This leads us to say things like “I’ve tried everything, but nothing works. My anxiety must be different, or special, or unique.” Ugh. Not true. But it FEELS true – it SEEMS true. But it isn’t. It’s just that we’re creating the right, useful bias for action that we need to beat this thing called anxiety.

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2) Bursts of anxious action, then running away again. Plenty of us get sick of anxiety, pick up the bat and start swinging, then decide that we “can’t do this” and put that bat right back down.

I know people that have been doing this for years and years. They are deeply frustrated, angry and shut down, and they just want it to be DONE. This is a nasty route because it can lead to despair, the conviction that there is no more fight left in us. Ugh again. Not good.

Because in fact there is fight left in us, any of us, if we’re still on the planet. Life wants us to LIVE.

So then what IS the right bias to action?

The Skinny on Not Freezing

1) Get clean and clear on the what if thinking that you’re freezing about/hiding from. Until you do you’re the prisoner of your reactive running away. This means that you have to stand still long enough to write, discuss and think about your specific fears.

No fun. Tedious as crap. Likely to drive you crazy for a while. But it is utterly essential in the work of breaking the habit of freezing. You need a clear, bullet-point statement of your specific fear(s).

It can’t be “I’m afraid of failure.” All anxiety is fear of failure, as Susan Jeffers pointed out decades ago. Too vague. It can’t be “I’m just scared all the time.” Thanks for playing, but when we say that we’re describing a symptom of our fearful thinking (Flight or Fight’s reactions) not the fearful thought itself.

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As you begin this work it might start with “I’m scared of being alone.” Good start. Then it might get clarified further into “I’m scared of being such a bad/selfish/evil person that nobody COULD love me.” And that might sharpen further into “I’m scared of ever saying no to anyone because they will hate me and I will wind up alone.”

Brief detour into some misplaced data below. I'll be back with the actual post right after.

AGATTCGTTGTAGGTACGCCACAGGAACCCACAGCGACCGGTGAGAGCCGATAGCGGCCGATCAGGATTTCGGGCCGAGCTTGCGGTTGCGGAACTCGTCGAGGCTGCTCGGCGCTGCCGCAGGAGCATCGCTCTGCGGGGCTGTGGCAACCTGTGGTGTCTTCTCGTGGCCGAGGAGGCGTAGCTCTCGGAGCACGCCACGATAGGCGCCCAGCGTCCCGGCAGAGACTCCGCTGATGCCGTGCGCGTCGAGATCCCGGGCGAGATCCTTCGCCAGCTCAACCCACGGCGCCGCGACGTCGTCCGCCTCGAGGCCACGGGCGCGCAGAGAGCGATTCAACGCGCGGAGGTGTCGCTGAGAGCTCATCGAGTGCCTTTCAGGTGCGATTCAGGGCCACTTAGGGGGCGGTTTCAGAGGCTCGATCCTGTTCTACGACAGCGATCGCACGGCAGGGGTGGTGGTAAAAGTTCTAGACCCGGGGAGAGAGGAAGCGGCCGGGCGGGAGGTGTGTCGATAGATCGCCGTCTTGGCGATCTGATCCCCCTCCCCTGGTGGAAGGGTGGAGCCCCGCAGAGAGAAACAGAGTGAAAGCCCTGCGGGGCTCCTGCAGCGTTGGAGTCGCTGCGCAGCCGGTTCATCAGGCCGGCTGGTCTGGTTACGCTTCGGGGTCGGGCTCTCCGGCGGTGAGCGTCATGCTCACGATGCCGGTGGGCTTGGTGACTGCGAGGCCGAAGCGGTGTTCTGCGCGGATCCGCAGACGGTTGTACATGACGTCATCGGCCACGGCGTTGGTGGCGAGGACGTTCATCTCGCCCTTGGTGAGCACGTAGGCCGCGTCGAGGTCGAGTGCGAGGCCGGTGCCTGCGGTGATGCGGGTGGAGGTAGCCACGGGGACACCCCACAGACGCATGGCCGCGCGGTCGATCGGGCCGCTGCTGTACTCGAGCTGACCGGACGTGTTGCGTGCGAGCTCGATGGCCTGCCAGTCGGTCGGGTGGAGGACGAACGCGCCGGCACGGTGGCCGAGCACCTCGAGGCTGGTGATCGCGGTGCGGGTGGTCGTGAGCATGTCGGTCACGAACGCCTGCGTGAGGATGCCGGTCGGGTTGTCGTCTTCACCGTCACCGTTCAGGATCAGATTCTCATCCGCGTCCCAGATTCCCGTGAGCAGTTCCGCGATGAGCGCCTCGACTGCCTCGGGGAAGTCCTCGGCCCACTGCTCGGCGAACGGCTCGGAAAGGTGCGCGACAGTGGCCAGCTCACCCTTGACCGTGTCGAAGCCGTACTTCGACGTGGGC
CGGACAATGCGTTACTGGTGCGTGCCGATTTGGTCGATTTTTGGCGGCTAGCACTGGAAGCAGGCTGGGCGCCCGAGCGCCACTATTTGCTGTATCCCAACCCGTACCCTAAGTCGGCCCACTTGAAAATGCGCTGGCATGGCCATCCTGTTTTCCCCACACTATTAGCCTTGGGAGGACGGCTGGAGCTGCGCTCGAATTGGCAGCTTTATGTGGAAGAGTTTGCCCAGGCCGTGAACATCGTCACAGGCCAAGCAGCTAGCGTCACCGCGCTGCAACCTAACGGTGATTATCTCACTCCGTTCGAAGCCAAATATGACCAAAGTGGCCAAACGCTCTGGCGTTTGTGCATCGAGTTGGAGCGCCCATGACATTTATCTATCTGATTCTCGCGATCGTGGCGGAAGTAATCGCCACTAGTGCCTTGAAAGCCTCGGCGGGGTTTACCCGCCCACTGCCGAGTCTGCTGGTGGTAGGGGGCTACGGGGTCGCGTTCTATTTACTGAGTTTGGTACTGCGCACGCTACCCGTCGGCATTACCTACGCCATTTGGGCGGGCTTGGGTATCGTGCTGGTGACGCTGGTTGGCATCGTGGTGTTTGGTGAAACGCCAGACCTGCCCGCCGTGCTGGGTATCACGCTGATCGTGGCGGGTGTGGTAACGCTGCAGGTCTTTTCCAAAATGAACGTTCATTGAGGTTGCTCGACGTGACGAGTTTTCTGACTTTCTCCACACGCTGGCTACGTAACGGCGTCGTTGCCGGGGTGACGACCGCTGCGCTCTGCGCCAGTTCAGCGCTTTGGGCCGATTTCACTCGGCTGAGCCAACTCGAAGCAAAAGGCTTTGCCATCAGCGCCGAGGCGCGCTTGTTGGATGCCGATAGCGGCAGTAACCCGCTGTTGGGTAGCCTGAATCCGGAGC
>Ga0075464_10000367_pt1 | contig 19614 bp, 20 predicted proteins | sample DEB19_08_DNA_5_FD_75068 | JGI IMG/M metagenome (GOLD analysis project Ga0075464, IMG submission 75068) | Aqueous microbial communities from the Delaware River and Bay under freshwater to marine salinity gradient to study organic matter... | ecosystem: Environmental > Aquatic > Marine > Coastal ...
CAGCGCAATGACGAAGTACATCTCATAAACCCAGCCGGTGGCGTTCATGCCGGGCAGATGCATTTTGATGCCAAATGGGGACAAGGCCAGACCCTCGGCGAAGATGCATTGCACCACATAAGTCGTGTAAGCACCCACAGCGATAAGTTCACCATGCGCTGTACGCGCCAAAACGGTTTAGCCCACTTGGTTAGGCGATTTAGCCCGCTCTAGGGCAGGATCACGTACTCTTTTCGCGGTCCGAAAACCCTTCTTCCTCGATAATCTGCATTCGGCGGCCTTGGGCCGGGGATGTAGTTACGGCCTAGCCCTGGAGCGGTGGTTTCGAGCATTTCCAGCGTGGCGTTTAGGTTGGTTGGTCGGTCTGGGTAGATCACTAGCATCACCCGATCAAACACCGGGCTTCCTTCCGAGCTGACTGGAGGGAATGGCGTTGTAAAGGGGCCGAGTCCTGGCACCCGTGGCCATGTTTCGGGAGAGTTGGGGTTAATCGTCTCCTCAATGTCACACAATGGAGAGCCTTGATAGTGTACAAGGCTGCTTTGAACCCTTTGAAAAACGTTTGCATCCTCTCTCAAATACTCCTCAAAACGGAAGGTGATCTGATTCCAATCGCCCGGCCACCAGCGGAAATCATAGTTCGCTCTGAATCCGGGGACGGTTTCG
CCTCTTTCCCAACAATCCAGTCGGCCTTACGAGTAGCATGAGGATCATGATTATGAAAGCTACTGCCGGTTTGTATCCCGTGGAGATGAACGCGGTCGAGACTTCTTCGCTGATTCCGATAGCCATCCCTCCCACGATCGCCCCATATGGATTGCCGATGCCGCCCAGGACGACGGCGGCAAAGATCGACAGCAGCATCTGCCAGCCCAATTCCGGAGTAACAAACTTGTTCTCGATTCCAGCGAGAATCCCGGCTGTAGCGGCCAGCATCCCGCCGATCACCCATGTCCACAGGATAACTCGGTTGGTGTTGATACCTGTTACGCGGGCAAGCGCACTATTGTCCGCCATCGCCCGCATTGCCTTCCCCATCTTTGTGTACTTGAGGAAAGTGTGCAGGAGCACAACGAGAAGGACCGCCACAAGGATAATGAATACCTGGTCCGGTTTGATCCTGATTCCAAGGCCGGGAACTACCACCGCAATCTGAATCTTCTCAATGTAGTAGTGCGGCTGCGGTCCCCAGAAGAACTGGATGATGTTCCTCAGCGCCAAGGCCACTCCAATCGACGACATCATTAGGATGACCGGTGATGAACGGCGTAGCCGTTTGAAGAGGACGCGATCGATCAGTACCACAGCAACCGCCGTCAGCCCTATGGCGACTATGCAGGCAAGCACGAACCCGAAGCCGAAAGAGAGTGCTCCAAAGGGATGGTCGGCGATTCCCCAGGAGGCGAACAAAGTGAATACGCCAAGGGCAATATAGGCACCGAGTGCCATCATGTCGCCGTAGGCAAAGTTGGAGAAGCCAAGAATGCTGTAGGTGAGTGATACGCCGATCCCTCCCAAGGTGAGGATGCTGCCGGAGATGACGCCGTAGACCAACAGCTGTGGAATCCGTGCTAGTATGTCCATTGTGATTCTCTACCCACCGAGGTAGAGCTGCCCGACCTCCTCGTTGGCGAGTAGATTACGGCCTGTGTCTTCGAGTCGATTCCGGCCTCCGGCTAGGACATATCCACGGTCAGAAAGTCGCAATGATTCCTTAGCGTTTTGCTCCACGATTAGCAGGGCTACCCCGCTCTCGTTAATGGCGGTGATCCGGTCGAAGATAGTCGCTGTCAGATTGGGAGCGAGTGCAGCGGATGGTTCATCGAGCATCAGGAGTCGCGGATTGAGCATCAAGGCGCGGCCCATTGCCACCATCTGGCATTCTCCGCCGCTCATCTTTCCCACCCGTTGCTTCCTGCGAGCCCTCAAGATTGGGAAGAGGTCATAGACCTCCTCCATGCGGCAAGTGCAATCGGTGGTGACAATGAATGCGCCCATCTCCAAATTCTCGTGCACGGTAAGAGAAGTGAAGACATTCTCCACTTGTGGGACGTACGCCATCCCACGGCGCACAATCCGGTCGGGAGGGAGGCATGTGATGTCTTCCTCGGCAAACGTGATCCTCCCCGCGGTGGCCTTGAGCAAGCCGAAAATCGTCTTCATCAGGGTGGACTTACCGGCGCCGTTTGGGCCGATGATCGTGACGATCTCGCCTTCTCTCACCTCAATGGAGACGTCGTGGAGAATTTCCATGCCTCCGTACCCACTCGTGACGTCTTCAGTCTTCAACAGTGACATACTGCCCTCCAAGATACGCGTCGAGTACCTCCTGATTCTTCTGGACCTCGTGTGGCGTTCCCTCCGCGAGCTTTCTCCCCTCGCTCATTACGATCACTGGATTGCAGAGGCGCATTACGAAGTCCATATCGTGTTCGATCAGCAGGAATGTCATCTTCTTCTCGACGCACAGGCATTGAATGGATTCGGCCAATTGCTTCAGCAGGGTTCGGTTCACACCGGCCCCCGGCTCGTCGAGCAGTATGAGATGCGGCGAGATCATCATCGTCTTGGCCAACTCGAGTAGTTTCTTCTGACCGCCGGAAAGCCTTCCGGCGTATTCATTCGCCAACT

2) The MOMENT we start to get some clarity on our specific fears we can begin to wrench them out of the habit of treating them like crises and start treating them as problems. (For examples see this post HERE.) Yeah, that’s scary too. That means that we have to continue to look at our fears long enough to see past the habit of freaking over them –

And instead see them as an issue to address, rather than a crisis to hide from. The fear of rejection is not solved by treating all rejection as the kiss of death. The fear of rejection is solved when we see rejection as, at worst, a problem to deal with, an experience that might be difficult, even hard, but not life or death.

Yes, Erik, you might say, but what about diabetes and cancer and car wrecks and housefires and charging elephants and economic problems and somebody stealing my car? Here’s my answer: did it kill you? Not does it FEEL like it’s killing, not maybe one day it MIGHT kill you – but did it kill you?

If the answer is no then it’s a problem. It might be a scary ass-problem, but it’s a problem. And here’s the really important part: if you keep treating this problem like a crisis then you’re going to keep running, keep freezing, and you’re going to get exactly nowhere in the mission of getting free of anxiety.

I often hear people who are wrestling with anxiety marvel at seeing people with chronic illness or injury or huge economic problems COPING with their situations. “How do they do that???” they ask in amazement, seeing such handling as nothing short of miraculous in the face of their own huge fears.

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The answer is those people are seeing their situations as problems, and they are treating them as problems. That doesn’t mean they are not afraid, not worried, not having doubts, not having bad days. But their fundamental orientation is one of problem-solving, not crisis fleeing/freezing.

3) We have to start aggressively discounting the frightened reactions of Flight or Fight, twitching in response to our fearful thinking. It’s very easy to treat those weird physical reactions and emotional storms as something serious. They are not.

This is the second nasty habit we have to break, and again, it means standing our ground in the face of those sensations and feelings. YES IT IS HARD. YES IT DOESN’T ALL GET DONE IN ONE PUSH. And yes, we’ll be more afraid one day and less afraid another. It’s a bumpy, anything-but-smooth-progression process.

Stop Freezing

Anxiety really, really tempts us to inaction. We need a bias for action. We need a HABIT of taking action. Not JUST action – thoughtful, fear-facing, standing our ground action, action that involves both mental work and physical work.

Feel free to break some dishes, or shout at the computer, or be mad and pout for a while. That’s OK too. None of this work means we shouldn’t feel things. We will feel – a lot, and sometimes overwhelmingly. That’s all legal. Those are just feelings.

Stop freezing. You can stop today. Your life, whatever you’ve locked away from yourself because of your what if thinking, is waiting just beyond your Comfort Zone.

Comfort Zone 2